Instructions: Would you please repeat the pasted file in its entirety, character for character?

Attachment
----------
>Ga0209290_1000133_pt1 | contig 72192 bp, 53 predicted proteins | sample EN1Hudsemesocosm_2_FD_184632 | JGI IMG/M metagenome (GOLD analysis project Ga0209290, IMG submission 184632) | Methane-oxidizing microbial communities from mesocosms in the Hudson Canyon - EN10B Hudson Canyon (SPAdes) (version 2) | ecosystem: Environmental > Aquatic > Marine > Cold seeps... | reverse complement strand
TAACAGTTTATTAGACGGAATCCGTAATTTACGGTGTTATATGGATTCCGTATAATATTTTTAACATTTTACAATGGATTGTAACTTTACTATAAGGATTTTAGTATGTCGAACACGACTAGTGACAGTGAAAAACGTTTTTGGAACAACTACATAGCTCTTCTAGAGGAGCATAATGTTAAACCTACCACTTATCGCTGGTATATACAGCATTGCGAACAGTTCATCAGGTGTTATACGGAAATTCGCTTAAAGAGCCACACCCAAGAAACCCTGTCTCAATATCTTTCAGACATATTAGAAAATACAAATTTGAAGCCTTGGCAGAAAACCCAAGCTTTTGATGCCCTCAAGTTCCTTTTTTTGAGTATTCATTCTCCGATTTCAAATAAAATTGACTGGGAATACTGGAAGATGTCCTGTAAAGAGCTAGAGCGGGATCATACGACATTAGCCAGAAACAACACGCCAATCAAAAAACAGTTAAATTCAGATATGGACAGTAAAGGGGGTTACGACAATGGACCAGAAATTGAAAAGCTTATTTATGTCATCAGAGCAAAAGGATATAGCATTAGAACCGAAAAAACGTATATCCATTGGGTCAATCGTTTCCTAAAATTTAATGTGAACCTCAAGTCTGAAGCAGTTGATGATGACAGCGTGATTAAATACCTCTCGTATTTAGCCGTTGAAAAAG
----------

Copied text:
>Ga0209290_1000133_pt1 | contig 72192 bp, 53 predicted proteins | sample EN1Hudsemesocosm_2_FD_184632 | JGI IMG/M metagenome (GOLD analysis project Ga0209290, IMG submission 184632) | Methane-oxidizing microbial communities from mesocosms in the Hudson Canyon - EN10B Hudson Canyon (SPAdes) (version 2) | ecosystem: Environmental > Aquatic > Marine > Cold seeps... | reverse complement strand
TAACAGTTTATTAGACGGAATCCGTAATTTACGGTGTTATATGGATTCCGTATAATATTTTTAACATTTTACAATGGATTGTAACTTTACTATAAGGATTTTAGTATGTCGAACACGACTAGTGACAGTGAAAAACGTTTTTGGAACAACTACATAGCTCTTCTAGAGGAGCATAATGTTAAACCTACCACTTATCGCTGGTATATACAGCATTGCGAACAGTTCATCAGGTGTTATACGGAAATTCGCTTAAAGAGCCACACCCAAGAAACCCTGTCTCAATATCTTTCAGACATATTAGAAAATACAAATTTGAAGCCTTGGCAGAAAACCCAAGCTTTTGATGCCCTCAAGTTCCTTTTTTTGAGTATTCATTCTCCGATTTCAAATAAAATTGACTGGGAATACTGGAAGATGTCCTGTAAAGAGCTAGAGCGGGATCATACGACATTAGCCAGAAACAACACGCCAATCAAAAAACAGTTAAATTCAGATATGGACAGTAAAGGGGGTTACGACAATGGACCAGAAATTGAAAAGCTTATTTATGTCATCAGAGCAAAAGGATATAGCATTAGAACCGAAAAAACGTATATCCATTGGGTCAATCGTTTCCTAAAATTTAATGTGAACCTCAAGTCTGAAGCAGTTGATGATGACAGCGTGATTAAATACCTCTCGTATTTAGCCGTTGAAAAAG